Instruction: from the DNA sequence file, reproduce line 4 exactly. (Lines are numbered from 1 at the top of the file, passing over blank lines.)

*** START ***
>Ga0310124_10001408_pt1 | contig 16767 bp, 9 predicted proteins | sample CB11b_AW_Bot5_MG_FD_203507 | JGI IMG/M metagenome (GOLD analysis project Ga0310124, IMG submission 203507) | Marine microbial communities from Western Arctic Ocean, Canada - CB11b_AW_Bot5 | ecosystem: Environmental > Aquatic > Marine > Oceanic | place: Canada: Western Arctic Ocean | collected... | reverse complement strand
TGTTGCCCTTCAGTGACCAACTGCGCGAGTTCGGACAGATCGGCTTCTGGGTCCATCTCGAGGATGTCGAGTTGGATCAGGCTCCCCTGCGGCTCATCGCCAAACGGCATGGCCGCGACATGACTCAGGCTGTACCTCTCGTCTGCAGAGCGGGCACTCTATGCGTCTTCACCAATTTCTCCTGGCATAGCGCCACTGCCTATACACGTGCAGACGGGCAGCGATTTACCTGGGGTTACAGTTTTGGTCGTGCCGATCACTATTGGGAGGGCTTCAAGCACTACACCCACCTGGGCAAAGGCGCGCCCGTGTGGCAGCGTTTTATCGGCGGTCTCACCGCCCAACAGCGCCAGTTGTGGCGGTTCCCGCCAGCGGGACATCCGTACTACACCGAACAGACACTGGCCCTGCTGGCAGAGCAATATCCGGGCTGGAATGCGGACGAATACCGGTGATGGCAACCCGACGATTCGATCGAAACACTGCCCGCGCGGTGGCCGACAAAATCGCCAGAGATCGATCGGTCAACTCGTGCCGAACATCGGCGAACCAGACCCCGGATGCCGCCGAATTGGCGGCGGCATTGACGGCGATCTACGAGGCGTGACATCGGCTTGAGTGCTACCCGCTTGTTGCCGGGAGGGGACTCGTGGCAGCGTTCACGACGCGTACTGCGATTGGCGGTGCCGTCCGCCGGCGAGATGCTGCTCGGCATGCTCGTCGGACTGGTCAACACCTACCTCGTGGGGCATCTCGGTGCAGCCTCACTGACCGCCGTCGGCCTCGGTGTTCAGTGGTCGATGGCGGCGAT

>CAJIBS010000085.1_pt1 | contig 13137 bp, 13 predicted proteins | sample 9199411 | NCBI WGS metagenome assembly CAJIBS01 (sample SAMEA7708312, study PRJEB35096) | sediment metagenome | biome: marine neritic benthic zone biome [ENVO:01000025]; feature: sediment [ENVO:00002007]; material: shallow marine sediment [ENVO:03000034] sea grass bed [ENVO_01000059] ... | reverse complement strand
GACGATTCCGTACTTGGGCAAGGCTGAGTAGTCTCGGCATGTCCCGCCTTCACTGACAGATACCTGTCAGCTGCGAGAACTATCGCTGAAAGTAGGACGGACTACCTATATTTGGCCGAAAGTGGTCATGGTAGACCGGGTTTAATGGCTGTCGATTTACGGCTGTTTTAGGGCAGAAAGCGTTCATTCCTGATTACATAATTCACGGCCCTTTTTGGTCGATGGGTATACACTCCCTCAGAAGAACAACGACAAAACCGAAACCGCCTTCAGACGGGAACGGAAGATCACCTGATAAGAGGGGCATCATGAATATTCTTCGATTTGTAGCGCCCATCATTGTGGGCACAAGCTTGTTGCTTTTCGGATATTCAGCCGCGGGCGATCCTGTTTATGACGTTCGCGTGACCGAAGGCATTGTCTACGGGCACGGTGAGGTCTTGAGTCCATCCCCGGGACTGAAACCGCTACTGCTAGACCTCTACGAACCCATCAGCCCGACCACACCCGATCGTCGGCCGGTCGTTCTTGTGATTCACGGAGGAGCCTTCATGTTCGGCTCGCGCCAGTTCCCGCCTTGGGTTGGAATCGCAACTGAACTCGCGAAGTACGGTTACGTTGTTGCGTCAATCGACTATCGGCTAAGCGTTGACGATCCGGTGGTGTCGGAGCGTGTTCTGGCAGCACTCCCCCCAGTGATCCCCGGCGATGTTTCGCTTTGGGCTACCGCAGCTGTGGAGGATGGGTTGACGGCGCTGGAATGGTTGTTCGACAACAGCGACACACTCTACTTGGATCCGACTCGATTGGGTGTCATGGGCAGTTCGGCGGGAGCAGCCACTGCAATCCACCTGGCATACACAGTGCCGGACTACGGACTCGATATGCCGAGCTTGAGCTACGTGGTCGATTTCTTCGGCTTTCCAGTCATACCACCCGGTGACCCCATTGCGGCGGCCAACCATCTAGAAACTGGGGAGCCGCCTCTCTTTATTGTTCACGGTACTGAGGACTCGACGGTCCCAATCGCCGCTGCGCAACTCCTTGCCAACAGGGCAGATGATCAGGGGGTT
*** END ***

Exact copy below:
GACGATTCCGTACTTGGGCAAGGCTGAGTAGTCTCGGCATGTCCCGCCTTCACTGACAGATACCTGTCAGCTGCGAGAACTATCGCTGAAAGTAGGACGGACTACCTATATTTGGCCGAAAGTGGTCATGGTAGACCGGGTTTAATGGCTGTCGATTTACGGCTGTTTTAGGGCAGAAAGCGTTCATTCCTGATTACATAATTCACGGCCCTTTTTGGTCGATGGGTATACACTCCCTCAGAAGAACAACGACAAAACCGAAACCGCCTTCAGACGGGAACGGAAGATCACCTGATAAGAGGGGCATCATGAATATTCTTCGATTTGTAGCGCCCATCATTGTGGGCACAAGCTTGTTGCTTTTCGGATATTCAGCCGCGGGCGATCCTGTTTATGACGTTCGCGTGACCGAAGGCATTGTCTACGGGCACGGTGAGGTCTTGAGTCCATCCCCGGGACTGAAACCGCTACTGCTAGACCTCTACGAACCCATCAGCCCGACCACACCCGATCGTCGGCCGGTCGTTCTTGTGATTCACGGAGGAGCCTTCATGTTCGGCTCGCGCCAGTTCCCGCCTTGGGTTGGAATCGCAACTGAACTCGCGAAGTACGGTTACGTTGTTGCGTCAATCGACTATCGGCTAAGCGTTGACGATCCGGTGGTGTCGGAGCGTGTTCTGGCAGCACTCCCCCCAGTGATCCCCGGCGATGTTTCGCTTTGGGCTACCGCAGCTGTGGAGGATGGGTTGACGGCGCTGGAATGGTTGTTCGACAACAGCGACACACTCTACTTGGATCCGACTCGATTGGGTGTCATGGGCAGTTCGGCGGGAGCAGCCACTGCAATCCACCTGGCATACACAGTGCCGGACTACGGACTCGATATGCCGAGCTTGAGCTACGTGGTCGATTTCTTCGGCTTTCCAGTCATACCACCCGGTGACCCCATTGCGGCGGCCAACCATCTAGAAACTGGGGAGCCGCCTCTCTTTATTGTTCACGGTACTGAGGACTCGACGGTCCCAATCGCCGCTGCGCAACTCCTTGCCAACAGGGCAGATGATCAGGGGGTT